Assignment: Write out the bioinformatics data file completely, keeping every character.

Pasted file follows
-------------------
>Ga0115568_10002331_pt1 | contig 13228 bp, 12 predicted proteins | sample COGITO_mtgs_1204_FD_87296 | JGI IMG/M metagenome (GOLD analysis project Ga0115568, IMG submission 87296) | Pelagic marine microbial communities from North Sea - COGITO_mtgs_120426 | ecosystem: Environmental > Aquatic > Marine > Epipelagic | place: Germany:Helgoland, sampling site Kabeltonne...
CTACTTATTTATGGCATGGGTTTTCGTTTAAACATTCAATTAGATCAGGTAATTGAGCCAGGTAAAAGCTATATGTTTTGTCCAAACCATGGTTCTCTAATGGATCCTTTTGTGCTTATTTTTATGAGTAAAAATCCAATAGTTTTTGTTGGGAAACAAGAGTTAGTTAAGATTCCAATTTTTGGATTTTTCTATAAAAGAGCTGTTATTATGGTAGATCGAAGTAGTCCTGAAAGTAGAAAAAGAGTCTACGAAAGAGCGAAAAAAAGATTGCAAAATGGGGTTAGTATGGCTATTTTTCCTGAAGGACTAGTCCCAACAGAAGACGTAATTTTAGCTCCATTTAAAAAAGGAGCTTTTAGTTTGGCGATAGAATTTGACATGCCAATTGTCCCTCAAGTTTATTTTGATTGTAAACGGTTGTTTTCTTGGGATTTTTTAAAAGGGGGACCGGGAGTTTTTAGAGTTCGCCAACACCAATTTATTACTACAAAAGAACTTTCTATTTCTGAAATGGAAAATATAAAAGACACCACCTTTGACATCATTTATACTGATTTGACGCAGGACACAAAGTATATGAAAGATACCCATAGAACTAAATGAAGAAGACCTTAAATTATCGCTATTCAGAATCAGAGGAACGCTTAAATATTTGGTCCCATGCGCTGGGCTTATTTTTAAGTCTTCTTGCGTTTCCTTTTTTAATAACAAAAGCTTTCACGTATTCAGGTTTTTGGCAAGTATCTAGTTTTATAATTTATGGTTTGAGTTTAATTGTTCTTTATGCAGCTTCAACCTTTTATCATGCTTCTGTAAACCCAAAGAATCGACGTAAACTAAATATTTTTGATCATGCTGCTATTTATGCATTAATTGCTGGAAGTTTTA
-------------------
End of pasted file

>Ga0115568_10002331_pt1 | contig 13228 bp, 12 predicted proteins | sample COGITO_mtgs_1204_FD_87296 | JGI IMG/M metagenome (GOLD analysis project Ga0115568, IMG submission 87296) | Pelagic marine microbial communities from North Sea - COGITO_mtgs_120426 | ecosystem: Environmental > Aquatic > Marine > Epipelagic | place: Germany:Helgoland, sampling site Kabeltonne...
CTACTTATTTATGGCATGGGTTTTCGTTTAAACATTCAATTAGATCAGGTAATTGAGCCAGGTAAAAGCTATATGTTTTGTCCAAACCATGGTTCTCTAATGGATCCTTTTGTGCTTATTTTTATGAGTAAAAATCCAATAGTTTTTGTTGGGAAACAAGAGTTAGTTAAGATTCCAATTTTTGGATTTTTCTATAAAAGAGCTGTTATTATGGTAGATCGAAGTAGTCCTGAAAGTAGAAAAAGAGTCTACGAAAGAGCGAAAAAAAGATTGCAAAATGGGGTTAGTATGGCTATTTTTCCTGAAGGACTAGTCCCAACAGAAGACGTAATTTTAGCTCCATTTAAAAAAGGAGCTTTTAGTTTGGCGATAGAATTTGACATGCCAATTGTCCCTCAAGTTTATTTTGATTGTAAACGGTTGTTTTCTTGGGATTTTTTAAAAGGGGGACCGGGAGTTTTTAGAGTTCGCCAACACCAATTTATTACTACAAAAGAACTTTCTATTTCTGAAATGGAAAATATAAAAGACACCACCTTTGACATCATTTATACTGATTTGACGCAGGACACAAAGTATATGAAAGATACCCATAGAACTAAATGAAGAAGACCTTAAATTATCGCTATTCAGAATCAGAGGAACGCTTAAATATTTGGTCCCATGCGCTGGGCTTATTTTTAAGTCTTCTTGCGTTTCCTTTTTTAATAACAAAAGCTTTCACGTATTCAGGTTTTTGGCAAGTATCTAGTTTTATAATTTATGGTTTGAGTTTAATTGTTCTTTATGCAGCTTCAACCTTTTATCATGCTTCTGTAAACCCAAAGAATCGACGTAAACTAAATATTTTTGATCATGCTGCTATTTATGCATTAATTGCTGGAAGTTTTA